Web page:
Indiana Daily Student

"Easy" could easily become everyone's new Netflix series

Jaz Sinclair and Kiersey Clemons in "Easy." (Zach Hahn/Netflix)
Jaz Sinclair and Kiersey Clemons in "Easy." (Zach Hahn/Netflix)

If you’ve ever wondered if there was a series you could watch to feel understood in your state of juxtaposition between millennial superficiality and human authenticity, I have a set of instructions for you: turn on your laptop or TV, log in to Netflix and hit “play” on “Easy.”

The eight-episode anthology series, directed and written by Joe Swanberg, follows various storylines dealing with the ups and downs of love, friendship and finding out what you really want out of life, all while managing to connect to a diverse audience.

The setting of the series is Chicago, one of the most diverse cities in the United States, a fact that is often overshadowed by its Midwest location and avid sports culture. The way Swanberg uses the different subcultures of the Windy City allows the series to reach a wide market while tastefully avoiding tokenism.

Yes, there is a same-sex, bi-racial couple highlighted in one episode and another with dialogue that is almost entirely in Spanish, but the character development and rawness of the plot completely engulf any judgment of the inclusionary framework.

“Easy” highlights the indulgence and intimacy shown at every level of a relationship, from the sloppy one-night stands to the cheeky early stages of dating to the carefully calculated moves of marriage.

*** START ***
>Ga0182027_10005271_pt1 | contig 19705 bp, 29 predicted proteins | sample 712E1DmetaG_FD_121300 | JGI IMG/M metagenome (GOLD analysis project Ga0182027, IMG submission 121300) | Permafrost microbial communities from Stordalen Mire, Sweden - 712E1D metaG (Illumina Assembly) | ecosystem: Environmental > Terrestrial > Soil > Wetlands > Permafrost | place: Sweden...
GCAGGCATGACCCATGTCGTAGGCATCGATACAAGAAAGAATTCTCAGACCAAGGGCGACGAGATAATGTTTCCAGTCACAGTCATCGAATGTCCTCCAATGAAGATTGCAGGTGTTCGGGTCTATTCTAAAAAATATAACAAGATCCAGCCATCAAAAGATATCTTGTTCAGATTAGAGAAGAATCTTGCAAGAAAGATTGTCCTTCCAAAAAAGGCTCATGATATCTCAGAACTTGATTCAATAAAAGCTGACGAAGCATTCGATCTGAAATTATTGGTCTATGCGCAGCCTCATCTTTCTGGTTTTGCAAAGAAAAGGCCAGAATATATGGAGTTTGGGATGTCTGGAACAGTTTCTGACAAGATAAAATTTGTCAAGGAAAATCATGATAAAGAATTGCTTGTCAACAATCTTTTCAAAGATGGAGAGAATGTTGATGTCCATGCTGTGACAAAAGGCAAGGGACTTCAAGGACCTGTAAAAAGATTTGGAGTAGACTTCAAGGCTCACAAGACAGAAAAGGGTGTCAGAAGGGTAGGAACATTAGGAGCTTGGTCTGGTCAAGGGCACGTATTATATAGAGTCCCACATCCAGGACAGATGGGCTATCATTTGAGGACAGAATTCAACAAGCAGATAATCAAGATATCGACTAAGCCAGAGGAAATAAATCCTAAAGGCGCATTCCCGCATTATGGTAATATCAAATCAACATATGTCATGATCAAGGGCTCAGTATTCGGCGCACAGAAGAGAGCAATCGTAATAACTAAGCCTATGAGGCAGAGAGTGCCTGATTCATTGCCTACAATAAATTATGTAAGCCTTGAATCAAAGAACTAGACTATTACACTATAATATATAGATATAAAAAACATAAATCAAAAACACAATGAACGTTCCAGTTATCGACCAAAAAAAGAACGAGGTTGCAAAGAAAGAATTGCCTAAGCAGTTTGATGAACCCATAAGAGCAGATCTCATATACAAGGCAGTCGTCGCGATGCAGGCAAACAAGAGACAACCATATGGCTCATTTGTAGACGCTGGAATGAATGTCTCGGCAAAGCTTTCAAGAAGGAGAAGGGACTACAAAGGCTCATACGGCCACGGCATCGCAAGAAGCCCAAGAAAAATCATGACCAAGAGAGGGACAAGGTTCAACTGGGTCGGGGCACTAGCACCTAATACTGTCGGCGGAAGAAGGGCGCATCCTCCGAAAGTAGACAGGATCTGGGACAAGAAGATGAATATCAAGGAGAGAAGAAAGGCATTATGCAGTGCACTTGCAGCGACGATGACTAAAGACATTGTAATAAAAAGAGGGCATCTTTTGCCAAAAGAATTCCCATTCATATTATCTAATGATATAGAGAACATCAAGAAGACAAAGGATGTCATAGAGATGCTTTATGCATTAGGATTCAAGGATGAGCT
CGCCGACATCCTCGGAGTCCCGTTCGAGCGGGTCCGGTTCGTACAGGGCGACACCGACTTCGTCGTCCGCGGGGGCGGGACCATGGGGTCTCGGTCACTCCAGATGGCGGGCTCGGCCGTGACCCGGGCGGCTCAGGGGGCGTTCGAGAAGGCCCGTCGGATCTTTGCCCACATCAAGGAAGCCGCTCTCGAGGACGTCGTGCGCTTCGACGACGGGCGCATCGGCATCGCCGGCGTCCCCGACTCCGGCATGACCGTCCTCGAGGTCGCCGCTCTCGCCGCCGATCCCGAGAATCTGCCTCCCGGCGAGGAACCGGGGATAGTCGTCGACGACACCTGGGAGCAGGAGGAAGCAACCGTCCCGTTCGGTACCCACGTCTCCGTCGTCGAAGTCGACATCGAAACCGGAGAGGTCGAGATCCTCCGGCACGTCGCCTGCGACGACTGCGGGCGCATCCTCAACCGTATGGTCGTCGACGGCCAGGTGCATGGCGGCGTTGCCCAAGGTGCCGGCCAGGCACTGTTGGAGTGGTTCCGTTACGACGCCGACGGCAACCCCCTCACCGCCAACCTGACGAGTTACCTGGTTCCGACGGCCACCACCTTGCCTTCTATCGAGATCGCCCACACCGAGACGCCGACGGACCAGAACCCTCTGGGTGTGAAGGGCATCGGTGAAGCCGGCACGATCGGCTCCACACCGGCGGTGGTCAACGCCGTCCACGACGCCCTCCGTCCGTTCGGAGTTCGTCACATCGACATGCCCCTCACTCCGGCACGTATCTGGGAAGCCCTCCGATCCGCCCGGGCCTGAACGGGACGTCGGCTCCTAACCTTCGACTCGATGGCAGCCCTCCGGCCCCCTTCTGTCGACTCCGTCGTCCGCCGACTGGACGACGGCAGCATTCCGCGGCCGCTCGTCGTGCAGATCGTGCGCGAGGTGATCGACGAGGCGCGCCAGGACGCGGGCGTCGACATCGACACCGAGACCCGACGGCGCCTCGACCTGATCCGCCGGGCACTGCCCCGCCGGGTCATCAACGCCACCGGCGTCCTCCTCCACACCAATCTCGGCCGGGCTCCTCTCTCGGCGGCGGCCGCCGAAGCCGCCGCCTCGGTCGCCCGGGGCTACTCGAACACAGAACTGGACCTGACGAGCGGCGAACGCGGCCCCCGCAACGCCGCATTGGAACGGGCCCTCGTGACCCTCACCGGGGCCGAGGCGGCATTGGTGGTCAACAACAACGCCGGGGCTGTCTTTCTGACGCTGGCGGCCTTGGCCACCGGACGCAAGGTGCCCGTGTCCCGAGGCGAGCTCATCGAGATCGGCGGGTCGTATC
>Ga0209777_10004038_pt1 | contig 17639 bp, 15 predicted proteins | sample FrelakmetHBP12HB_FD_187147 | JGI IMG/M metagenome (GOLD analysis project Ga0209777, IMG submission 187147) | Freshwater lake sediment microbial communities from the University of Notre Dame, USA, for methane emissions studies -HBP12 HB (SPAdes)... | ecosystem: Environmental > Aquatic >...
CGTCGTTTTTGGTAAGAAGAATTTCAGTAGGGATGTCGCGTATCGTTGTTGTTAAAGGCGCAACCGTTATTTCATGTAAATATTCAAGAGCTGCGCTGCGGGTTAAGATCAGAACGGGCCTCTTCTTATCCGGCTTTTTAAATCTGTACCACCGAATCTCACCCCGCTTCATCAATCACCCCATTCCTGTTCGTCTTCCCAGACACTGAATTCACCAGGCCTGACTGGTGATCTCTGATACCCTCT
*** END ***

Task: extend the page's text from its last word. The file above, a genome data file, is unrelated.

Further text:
There is something for everyone in all eight stories, whether it be recognition of yourself or a loved one in a character or just entertainment in the mere idea of lives played out in such unrefined ways.

The characters deal with trending phenomena like Tinder and selfies with both self-awareness and naiveté, highlighting society’s current state of being conscious and ignorant all at once.

There are certainly storylines that have more depth than others, but one important thread of commonality throughout “Easy” is the theme of sex and intimacy. But the series tackles this in a an authentic way.

There is something downright un-sexy about many of the scenes throughout the anthology, and some that may even make you cringe, as if you had interrupted a moment you didn’t belong to. But that is the beauty of it — this is how people really are.

We have insecurities and obsess over them. We tell people white lies about ourselves to be more attractive or relatable. We reminisce about our exes even as we embark on better, healthier relationships. And we all spend our time looking for something in someone else that will make us being here matter.

It’s not easy. It’s the opposite of easy, actually. It’s really freakin’ hard. But it’s what it’s all about. Love and loss and regret and acceptance. Life: not easy, but worth it.

nkrasean@imail.iu.edu

@NicoleKrasean

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